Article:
Growing up a valedictorian meant I was subjected to a decade-long competition with my peers. My parents would ask me how I was doing at school—you know, like parents do. But then they would ask me how my friends were doing, how the other smart kids were doing. Whenever one of my classmates would achieve something, I never knew how to act. I always felt like all eyes were on me, waiting to see how I’d react, to see if I was playing the part of graceful loser. I don’t think I’ve ever been truly, unconditionally proud of a peer’s achievement, because there’s always that tinge of envy or dread—how will I explain this to my parents? How will I explain that someone else received the award? I experienced an omnipresent sense of guilt, which enabled dark thoughts: I’m not good enough; my parents are disappointed in me; I’m always doing something wrong. I started taking long naps before dinnertime because I always had an anxiety attack when my mom came home from work. She said I slept too much. I was always too much, but also somehow never enough.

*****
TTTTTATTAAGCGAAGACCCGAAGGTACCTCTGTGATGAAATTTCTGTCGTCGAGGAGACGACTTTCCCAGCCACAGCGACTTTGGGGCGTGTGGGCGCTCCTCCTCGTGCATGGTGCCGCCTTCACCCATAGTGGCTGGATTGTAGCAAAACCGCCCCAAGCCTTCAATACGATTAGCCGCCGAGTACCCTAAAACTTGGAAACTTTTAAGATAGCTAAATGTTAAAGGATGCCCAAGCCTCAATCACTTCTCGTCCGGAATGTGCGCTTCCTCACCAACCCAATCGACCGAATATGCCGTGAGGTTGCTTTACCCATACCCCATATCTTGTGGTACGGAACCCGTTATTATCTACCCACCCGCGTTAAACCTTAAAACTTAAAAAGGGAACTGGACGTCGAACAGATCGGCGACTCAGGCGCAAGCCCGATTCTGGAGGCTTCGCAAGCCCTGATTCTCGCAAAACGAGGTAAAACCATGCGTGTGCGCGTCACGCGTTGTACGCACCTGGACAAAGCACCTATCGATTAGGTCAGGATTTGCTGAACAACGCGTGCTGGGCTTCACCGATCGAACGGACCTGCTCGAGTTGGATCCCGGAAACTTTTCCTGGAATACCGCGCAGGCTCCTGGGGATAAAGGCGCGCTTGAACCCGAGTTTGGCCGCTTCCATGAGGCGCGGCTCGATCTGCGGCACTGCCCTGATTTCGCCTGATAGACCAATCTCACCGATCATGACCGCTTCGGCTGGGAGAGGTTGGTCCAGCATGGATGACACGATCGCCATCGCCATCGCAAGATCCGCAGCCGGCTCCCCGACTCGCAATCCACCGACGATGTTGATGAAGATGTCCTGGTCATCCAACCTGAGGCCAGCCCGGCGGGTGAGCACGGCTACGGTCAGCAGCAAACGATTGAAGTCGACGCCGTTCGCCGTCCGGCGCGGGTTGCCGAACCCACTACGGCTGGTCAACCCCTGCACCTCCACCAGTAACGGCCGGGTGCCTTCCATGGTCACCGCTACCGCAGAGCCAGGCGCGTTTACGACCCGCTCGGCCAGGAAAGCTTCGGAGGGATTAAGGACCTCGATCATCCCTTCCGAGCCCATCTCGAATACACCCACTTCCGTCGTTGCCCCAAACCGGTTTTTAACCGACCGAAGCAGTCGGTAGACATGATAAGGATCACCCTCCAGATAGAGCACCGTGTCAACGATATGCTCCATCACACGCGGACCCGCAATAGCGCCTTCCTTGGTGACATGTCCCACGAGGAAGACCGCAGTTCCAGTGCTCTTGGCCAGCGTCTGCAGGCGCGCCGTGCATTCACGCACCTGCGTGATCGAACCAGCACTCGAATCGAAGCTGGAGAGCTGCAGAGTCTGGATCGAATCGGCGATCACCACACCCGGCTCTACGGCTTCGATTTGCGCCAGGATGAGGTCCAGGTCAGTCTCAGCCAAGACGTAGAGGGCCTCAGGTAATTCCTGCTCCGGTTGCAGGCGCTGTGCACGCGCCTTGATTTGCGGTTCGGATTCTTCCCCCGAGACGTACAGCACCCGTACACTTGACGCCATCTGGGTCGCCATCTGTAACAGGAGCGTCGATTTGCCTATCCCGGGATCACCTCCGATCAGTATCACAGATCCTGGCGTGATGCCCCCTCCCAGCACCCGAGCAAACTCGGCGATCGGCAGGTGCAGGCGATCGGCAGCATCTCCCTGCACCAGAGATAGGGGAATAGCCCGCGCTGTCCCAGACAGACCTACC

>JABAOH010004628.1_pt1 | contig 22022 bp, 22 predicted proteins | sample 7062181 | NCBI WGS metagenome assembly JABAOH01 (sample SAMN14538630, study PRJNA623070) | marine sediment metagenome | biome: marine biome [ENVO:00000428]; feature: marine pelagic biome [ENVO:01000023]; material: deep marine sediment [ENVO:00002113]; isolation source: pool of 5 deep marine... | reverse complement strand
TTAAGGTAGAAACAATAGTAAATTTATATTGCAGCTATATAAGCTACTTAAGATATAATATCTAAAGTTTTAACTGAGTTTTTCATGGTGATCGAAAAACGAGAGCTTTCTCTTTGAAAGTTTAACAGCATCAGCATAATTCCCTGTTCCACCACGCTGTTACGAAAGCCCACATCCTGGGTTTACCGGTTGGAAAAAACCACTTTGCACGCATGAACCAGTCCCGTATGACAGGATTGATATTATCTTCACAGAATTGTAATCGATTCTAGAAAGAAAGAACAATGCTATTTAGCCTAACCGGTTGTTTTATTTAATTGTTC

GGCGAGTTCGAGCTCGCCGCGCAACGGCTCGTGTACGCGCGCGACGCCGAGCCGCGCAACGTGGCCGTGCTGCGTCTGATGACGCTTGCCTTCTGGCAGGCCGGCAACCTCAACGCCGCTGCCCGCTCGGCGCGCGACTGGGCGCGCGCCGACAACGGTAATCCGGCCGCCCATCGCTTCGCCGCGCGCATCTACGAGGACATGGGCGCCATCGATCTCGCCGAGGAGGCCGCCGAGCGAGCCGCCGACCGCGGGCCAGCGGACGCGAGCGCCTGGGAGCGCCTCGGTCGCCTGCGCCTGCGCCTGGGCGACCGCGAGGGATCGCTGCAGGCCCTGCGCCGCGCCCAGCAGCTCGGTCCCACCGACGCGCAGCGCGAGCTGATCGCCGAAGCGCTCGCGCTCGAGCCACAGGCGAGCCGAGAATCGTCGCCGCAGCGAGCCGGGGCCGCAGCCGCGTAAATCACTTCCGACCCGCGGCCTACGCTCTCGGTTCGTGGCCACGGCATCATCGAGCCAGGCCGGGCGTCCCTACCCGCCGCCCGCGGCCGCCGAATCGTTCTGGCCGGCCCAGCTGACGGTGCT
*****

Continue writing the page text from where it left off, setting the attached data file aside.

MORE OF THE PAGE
Growing up a valedictorian meant always questioning what my parents thought of me. Did they really love me, or did they love their little trophy daughter they could show off to their friends? Would they still love me if I was no longer what they dreamed me to be? 

Losing my title was a huge sigh of relief. I’m happy partly because this immense pressure is off me; the label “valedictorian” has been lifted off my shoulders. But mostly it’s because growing up valedictorian meant getting things handed to me. I was elected student council president even though I was underqualified. I was invited to write in the school paper without going through auditions. I was always the group leader, and I was always getting my way. I didn’t have to listen to others’ suggestions because no one dared to say anything after I spoke.